LEFT: Albany State running back Phillip Moore looks for some open space during Saturday's game against North Greenville. Moore broke several long runs in the fourth quarter to help the Rams erase a 17-point deficit. (Reginal Christian/Special to The Herald). RIGHT: Tuskegee's Hoderick Lowe tries to escape the tackle of Alabama A&M's A.J. Clark last Saturday in Huntsville, Ala., where the Golden Tigers rolled to a season-opening win. (Eric Schultz/Special to The Herald)
ALBANY — For Albany State coach Mike White, there’s little doubt Tuskegee will play for an SIAC championship later this season.
Tonight, White will find out if his Rams have what it takes to meet the Golden Tigers in Atlanta on Nov. 16 for the third annual conference title game.
ASU and Tuskegee, the two teams picked by the conference’s coaches during the preseason to win their respective divisions, meet tonight at the Albany State Coliseum and it could very likely be a championship preview between two programs that have combined to win 16 of the last 20 SIAC titles.
“I know they are good enough to be there,” White said. “And I hope we are, too. It would be nice to make it that far, especially after coming off a loss in your first game. Time will see how good we will be.”
The Rams are coming off a season-opening loss to North Greenville when they trailed by 17 points entering the fourth quarter and fought all the way back to take the lead, only to watch the host Crusaders hit a game-winning field goal in the final minute.
That inspired comeback in the final 12 minutes of last week’s game might be the momentum the Rams need to shock a Tuskegee team ranked 19th in the nation.
“We started that game slow, so picking up the momentum in the fourth quarter lets us know that we can be effective and can make plays,” ASU quarterback Frank Rivers said. “We can get this done. There are no excuses now.”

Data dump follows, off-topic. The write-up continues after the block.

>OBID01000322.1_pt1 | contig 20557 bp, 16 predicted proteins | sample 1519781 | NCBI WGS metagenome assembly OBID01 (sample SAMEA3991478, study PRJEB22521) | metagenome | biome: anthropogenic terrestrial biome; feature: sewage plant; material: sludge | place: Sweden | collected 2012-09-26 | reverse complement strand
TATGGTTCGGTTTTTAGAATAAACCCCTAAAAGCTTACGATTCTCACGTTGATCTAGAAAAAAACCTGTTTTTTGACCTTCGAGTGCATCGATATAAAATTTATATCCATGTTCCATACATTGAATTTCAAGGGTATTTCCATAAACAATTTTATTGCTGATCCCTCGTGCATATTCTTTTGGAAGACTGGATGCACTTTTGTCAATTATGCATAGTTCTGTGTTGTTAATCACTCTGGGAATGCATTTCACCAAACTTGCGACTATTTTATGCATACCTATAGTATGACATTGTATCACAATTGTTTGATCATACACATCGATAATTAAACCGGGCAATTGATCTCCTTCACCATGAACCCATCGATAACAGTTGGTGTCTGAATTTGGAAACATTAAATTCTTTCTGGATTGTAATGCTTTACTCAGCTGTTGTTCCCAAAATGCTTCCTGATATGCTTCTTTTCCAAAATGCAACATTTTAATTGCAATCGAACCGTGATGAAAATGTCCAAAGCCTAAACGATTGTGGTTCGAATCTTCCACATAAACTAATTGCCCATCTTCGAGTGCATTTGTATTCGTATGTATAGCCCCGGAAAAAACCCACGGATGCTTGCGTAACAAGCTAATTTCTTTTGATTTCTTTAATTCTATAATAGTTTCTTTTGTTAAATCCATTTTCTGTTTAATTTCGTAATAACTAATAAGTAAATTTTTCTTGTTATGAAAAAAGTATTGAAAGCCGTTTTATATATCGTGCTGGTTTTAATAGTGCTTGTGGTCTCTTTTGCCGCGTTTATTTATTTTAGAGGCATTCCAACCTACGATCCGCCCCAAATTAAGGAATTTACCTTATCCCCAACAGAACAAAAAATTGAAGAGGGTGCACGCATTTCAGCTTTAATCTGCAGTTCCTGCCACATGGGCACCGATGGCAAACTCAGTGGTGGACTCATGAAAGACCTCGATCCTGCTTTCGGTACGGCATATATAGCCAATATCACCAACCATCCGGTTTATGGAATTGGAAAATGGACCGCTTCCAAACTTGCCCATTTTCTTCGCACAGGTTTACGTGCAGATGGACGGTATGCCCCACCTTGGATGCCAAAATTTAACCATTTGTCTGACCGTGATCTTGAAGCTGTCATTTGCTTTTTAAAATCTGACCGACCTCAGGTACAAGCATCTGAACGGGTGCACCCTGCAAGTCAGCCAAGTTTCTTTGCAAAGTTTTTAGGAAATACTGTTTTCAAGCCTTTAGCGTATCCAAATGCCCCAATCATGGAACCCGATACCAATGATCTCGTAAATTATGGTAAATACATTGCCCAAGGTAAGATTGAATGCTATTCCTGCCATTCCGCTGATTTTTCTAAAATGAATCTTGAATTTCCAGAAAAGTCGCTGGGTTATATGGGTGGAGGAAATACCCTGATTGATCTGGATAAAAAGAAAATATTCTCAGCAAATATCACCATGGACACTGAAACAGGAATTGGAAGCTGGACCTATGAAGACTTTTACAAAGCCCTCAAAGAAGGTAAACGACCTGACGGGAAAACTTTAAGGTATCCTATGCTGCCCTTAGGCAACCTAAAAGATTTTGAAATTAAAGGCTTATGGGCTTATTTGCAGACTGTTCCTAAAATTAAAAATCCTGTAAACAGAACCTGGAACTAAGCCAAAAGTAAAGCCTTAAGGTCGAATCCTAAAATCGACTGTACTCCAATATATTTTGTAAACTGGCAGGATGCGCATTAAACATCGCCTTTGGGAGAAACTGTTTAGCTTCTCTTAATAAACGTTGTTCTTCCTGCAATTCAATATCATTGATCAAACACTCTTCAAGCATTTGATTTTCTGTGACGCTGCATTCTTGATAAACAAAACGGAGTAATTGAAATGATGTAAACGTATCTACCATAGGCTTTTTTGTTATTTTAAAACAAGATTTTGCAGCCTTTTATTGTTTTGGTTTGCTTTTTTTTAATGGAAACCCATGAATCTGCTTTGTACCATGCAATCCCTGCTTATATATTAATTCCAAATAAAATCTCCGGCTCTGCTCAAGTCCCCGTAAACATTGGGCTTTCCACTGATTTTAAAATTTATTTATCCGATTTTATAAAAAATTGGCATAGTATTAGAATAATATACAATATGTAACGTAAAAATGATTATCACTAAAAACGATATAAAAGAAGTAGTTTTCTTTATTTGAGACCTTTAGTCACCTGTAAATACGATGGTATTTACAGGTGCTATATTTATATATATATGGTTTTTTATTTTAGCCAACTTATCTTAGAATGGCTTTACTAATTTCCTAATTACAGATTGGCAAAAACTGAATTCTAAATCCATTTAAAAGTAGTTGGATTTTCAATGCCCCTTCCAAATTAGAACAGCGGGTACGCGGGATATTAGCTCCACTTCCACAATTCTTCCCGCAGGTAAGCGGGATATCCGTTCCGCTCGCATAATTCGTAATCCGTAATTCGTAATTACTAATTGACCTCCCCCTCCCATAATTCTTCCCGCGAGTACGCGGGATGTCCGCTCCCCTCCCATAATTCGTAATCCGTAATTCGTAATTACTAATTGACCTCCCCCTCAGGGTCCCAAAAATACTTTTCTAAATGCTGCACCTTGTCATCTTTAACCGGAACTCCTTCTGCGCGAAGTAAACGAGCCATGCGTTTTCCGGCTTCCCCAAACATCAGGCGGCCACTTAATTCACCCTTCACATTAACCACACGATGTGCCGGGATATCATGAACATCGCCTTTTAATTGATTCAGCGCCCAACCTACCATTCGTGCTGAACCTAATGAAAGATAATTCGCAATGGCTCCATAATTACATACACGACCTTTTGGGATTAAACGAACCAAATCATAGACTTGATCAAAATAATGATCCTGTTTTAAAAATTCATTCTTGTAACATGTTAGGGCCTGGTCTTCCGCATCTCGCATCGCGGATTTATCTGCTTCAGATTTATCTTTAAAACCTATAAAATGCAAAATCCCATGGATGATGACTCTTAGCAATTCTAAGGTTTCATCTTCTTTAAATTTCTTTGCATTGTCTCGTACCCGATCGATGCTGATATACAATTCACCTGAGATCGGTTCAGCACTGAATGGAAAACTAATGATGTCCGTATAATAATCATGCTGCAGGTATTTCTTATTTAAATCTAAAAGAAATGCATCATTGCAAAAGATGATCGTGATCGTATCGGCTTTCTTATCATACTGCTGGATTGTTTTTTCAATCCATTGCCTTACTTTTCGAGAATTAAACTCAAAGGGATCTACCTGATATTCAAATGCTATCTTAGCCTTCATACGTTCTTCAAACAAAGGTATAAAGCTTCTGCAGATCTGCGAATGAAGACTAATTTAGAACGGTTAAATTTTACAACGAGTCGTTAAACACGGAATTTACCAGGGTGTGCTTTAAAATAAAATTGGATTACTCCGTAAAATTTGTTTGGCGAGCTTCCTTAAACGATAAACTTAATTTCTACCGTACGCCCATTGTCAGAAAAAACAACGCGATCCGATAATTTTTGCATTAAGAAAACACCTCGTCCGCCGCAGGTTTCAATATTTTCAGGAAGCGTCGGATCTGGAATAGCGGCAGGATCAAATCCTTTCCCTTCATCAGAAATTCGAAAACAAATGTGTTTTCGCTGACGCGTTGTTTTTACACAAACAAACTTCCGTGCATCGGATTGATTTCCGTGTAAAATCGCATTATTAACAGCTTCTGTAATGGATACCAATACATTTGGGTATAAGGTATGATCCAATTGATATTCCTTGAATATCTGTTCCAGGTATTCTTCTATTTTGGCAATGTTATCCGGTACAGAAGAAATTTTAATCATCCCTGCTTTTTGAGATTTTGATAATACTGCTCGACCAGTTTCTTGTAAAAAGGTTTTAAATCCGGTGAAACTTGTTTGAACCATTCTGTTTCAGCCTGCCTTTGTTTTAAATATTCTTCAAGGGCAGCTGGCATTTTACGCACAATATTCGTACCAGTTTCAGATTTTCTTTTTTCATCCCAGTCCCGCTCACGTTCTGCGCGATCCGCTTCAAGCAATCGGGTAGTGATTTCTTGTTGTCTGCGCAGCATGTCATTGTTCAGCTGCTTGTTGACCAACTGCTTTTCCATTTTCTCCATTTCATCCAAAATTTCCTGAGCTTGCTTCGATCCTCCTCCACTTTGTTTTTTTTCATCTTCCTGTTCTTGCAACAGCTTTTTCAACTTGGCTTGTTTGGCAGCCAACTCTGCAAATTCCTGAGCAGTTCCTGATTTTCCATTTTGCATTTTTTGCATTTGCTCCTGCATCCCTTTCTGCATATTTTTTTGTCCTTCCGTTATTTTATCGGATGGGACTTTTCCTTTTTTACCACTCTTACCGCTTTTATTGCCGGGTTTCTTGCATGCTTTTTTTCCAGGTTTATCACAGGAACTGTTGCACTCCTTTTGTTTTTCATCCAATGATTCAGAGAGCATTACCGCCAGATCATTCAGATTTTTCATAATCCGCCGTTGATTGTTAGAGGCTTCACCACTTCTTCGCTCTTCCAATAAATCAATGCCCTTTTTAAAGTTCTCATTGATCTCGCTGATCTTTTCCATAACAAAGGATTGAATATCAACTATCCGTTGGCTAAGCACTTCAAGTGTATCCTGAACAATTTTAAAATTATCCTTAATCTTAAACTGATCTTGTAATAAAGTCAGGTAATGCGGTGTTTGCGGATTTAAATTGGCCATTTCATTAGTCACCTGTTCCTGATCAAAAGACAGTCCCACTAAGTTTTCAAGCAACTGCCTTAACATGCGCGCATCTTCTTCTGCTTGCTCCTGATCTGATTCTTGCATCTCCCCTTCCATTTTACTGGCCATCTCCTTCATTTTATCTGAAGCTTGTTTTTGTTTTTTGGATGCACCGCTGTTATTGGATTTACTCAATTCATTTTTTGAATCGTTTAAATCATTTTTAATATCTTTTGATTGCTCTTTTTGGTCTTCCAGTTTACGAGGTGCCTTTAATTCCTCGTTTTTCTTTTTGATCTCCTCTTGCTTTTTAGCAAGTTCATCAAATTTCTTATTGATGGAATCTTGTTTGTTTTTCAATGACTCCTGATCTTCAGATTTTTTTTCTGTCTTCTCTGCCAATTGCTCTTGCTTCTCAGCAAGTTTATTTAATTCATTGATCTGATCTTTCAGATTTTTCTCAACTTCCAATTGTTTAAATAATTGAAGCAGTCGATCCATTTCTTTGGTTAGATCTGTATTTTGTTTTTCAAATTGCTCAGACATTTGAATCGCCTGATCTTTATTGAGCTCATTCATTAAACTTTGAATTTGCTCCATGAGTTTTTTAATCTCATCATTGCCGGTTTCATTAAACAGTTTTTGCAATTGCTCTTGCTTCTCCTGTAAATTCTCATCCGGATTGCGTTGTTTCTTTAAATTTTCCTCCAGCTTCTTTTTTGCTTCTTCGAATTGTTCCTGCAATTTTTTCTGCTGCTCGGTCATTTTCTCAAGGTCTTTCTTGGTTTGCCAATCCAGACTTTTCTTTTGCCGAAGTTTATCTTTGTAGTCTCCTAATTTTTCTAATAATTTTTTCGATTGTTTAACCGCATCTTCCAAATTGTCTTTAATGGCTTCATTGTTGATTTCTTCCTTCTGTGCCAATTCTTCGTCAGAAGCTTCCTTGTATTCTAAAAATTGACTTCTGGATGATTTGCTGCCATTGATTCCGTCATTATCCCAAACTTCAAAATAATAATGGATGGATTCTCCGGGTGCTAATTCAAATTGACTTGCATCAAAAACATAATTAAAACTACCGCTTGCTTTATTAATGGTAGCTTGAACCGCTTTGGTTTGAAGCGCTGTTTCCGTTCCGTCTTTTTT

Rivers dropped back to pass 46 times in last Saturday’s loss to North Greenville — twice as often as ASU handed the ball off to its running backs — and the Rams’ offense will likely continue to be pass-happy against Tuskegee.
“We went into last week’s game, and I told the team and staff that what you do your first game is who you are,” White said. “It’s like when you look in the mirror and think you look a lot slimmer than you really are, but you are who you are. So I expect us to keep throwing the ball a little more than we run it.”
Rivers completed 19 of his 46 passes for 259 yards and threw two interceptions, but he showed his on-the-field chemistry with Rams receiver and former Mitchell County star Jessie Atkins, who caught 11 passes for 162 yards and two interceptions.
That duo, along with the rest of the Rams offense, will go up against a Tuskegee team that held Alabama A&M to 284 total yards in a 23-7 season-opening win that shocked many in the Division II community.